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Fortunee

  • 11
  • reviews
  • 52
  • helpful votes
  • 201
  • ratings
  • A Discovery of Witches

  • A Novel
  • By: Deborah Harkness
  • Narrated by: Jennifer Ikeda
  • Length: 23 hrs and 59 mins
  • Unabridged
  • Overall
    4.5 out of 5 stars 23,386
  • Performance
    4.5 out of 5 stars 19,836
  • Story
    4.5 out of 5 stars 19,880

Deep in the stacks of Oxford's Bodleian Library, young scholar Diana Bishop unwittingly calls up a bewitched alchemical manuscript in the course of her research. Descended from an old and distinguished line of witches, Diana wants nothing to do with sorcery; so after a furtive glance and a few notes, she banishes the book to the stacks. But her discovery sets a fantastical underworld stirring, and a horde of daemons, witches, and vampires soon descends upon the library.

  • 5 out of 5 stars
  • A most terrific & non-typical treatment of Witches

  • By Neal on 04-17-14

For Romance Fans

Overall
5 out of 5 stars
Performance
5 out of 5 stars
Story
4 out of 5 stars

Reviewed: 07-22-12

I enjoyed the Twilight series through Audible. I enjoyed Olivia Joule through Audible. This is very much that kind of enjoyment. The male vampire is described as radiating cloves and cinnamon. This is a sensual novel at its most basic without being erotic. The ideas and the allusions of history are not the real hooks. The ideas and history presented aren't accurate. This book is for listeners who find a male vampire with a scent of cloves and cinnamon alluring, irresistible. The book is as silly and as profound as that. And his home is a French castle. And he has gray eyes. But he hangs out at Oxford. Too many buttons pressed. This is for those meta-listeners, who can enjoy fantasy as fantasy, and truly accept that this is entertainment different than any history or possibility of our time stream.

  • Zen and the Art of Motorcycle Maintenance

  • By: Robert M. Pirsig
  • Narrated by: Michael Kramer
  • Length: 15 hrs and 52 mins
  • Unabridged
  • Overall
    4.5 out of 5 stars 4,044
  • Performance
    4.5 out of 5 stars 3,037
  • Story
    4.5 out of 5 stars 3,043

This thought-provoking journal of a man's quest for truth - and for himself - has touched and changed an entire generation, and is ready to reach out to a new one. At its heart, the story is all too simple: a man and his son take a motorcycle trip across America. But this is not a simple trip at all, for around every corner, their pilgrimage leads them to new vistas of self-discovery and renewal.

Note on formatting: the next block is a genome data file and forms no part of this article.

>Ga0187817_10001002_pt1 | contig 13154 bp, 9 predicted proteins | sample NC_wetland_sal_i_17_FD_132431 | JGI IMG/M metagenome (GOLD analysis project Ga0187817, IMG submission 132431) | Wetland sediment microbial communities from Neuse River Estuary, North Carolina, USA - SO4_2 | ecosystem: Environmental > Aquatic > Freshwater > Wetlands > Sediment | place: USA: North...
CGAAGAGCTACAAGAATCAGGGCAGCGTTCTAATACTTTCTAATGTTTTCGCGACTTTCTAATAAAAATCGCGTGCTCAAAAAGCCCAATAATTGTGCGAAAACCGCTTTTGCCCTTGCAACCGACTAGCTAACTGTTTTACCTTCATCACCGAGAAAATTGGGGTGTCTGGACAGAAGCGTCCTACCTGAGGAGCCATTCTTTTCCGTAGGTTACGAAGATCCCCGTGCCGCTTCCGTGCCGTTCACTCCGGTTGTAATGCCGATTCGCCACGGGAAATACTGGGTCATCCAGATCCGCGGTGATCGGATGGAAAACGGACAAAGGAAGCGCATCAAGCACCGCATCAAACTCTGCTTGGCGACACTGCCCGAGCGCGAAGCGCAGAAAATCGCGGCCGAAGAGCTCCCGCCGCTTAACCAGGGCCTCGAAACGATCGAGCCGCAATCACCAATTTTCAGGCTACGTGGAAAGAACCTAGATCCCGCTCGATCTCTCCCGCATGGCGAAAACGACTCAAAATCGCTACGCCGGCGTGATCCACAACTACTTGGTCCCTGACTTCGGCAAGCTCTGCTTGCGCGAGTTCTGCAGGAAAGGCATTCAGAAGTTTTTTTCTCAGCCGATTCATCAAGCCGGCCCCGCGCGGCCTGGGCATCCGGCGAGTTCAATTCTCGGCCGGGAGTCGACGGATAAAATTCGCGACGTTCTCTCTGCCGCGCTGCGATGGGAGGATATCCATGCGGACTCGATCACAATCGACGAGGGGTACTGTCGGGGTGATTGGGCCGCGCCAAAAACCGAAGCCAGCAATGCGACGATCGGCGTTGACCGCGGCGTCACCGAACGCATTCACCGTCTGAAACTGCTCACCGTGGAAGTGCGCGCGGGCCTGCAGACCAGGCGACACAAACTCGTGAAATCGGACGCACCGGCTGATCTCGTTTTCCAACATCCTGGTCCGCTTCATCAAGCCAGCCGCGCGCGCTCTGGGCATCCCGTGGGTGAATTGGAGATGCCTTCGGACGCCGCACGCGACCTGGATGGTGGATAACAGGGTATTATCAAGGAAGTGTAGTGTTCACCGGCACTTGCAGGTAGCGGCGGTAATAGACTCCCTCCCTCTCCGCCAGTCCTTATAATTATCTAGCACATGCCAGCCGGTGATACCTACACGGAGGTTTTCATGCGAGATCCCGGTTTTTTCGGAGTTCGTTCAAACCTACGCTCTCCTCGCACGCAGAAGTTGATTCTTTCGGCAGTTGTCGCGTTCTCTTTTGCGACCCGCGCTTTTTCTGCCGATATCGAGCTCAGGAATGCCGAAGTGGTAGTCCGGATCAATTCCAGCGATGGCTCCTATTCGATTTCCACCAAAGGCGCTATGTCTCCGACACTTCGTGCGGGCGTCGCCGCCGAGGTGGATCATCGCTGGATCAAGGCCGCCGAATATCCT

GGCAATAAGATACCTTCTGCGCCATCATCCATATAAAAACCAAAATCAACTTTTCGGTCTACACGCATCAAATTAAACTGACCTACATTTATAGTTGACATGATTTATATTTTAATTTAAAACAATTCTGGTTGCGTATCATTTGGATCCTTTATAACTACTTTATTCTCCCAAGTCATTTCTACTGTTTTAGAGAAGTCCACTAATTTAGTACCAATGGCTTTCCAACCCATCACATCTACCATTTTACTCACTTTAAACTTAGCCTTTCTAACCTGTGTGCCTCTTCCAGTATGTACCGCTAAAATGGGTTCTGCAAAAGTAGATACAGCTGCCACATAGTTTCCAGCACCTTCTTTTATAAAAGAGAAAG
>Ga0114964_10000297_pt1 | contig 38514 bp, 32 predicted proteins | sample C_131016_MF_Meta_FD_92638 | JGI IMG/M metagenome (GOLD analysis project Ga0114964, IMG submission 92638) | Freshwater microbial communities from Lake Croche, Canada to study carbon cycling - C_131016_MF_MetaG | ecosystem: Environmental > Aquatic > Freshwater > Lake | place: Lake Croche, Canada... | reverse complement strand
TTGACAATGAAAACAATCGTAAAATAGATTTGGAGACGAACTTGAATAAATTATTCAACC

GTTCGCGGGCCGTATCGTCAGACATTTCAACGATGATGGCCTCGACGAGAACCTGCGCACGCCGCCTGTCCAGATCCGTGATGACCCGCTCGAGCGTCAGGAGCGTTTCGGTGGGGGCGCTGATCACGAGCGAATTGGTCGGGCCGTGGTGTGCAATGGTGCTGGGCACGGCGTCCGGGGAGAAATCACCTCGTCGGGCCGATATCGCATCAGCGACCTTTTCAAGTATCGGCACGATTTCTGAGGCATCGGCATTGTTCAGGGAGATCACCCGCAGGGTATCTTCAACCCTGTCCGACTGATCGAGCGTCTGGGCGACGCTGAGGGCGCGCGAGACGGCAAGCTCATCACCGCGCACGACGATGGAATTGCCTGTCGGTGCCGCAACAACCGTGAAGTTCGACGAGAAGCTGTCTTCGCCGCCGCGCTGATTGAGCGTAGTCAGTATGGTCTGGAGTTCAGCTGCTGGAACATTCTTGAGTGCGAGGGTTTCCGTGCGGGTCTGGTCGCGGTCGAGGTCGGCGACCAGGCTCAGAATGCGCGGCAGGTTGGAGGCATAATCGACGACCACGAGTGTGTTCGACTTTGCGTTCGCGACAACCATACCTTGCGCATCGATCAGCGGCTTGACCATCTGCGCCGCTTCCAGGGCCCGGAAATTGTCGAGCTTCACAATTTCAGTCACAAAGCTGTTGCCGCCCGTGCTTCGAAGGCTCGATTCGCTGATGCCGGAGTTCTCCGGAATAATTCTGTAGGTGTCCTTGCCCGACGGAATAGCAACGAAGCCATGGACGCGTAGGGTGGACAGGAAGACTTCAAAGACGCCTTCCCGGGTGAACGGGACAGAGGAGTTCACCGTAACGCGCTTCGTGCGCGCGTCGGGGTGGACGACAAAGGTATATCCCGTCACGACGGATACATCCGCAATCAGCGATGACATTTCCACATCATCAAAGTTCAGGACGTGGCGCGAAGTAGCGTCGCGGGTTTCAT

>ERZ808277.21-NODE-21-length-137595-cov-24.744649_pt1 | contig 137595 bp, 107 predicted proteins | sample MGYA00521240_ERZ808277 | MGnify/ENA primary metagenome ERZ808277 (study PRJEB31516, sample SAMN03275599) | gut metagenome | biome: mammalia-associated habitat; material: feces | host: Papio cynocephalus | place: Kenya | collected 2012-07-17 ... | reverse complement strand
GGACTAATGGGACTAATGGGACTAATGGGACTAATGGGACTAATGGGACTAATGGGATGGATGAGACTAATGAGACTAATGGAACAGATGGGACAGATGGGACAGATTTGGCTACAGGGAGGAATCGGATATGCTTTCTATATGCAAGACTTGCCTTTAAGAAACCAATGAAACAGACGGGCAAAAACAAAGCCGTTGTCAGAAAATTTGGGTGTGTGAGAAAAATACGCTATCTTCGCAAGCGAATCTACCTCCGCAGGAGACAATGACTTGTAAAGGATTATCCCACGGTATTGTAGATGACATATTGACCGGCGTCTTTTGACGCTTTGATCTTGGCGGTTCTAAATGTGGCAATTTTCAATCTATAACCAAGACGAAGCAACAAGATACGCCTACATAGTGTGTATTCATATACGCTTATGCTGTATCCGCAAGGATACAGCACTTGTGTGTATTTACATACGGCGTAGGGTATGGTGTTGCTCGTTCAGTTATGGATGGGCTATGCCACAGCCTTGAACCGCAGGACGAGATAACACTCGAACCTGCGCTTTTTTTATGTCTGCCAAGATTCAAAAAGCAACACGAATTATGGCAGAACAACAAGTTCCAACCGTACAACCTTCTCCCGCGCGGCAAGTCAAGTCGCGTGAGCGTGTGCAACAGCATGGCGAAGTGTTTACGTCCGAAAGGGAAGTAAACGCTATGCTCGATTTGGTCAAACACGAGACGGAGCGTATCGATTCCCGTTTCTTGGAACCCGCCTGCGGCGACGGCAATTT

• 4 out of 5 stars
  • Beware of the Intro.

  • By Vicente on 11-10-13

For those of us who love technology

Overall
5 out of 5 stars
Performance
5 out of 5 stars
Story
5 out of 5 stars

Reviewed: 09-07-11

Narration was wonderful. The seriousness of the main character is captured with full respect. Because it is about the mind and a mind that is unsound, the earnest steadiness of the narrator's voice is admirable. I read this in the 70's. The landscape is a retro experience as well as a literary force. The story breathes technology. I found poignant listening to the story now because his celebratory trip would have had a completely different texture today, more of the unknowns would now be easily knowable. Highly recommended.

1 of 2 people found this review helpful

  • Trollope

  • An Autobiography
  • By: Anthony Trollope
  • Narrated by: Bernard Mayes
  • Length: 10 hrs and 40 mins
  • Unabridged
  • Overall
    4 out of 5 stars 45
  • Performance
    4 out of 5 stars 26
  • Story
    4 out of 5 stars 24

Anthony Trollope is most famous for his portrait of the professional and landed classes of Victorian England, especially in his Palliser and Barsetshire novels. But he was also the author of one of the most fascinating autobiographies of the nineteenth century. Trollope was born in 1815, the product of a formidable mother and a tragically unsuccessful father who was socially ambitious for his sons. He was the victim of vicious bullying at Harrow and Winchester. But he had inherited his mother's determination, and managed later to carve out a successful career in the General Post Office while devoting every spare moment to writing. How he paid his groom to wake him every morning at 5:30 a.m. and disciplined himself to write 250 words every fifteen minutes has become part of literary legend. His efforts resulted in over sixty books, a sizable fortune, and fame, and his autobiography. Trollope looks back on his life with satisfaction. Perhaps as interesting as the facts he reveals and the opinions he records about Dickens and George Eliot, politics and the civil service are the judgments he passes on his own character.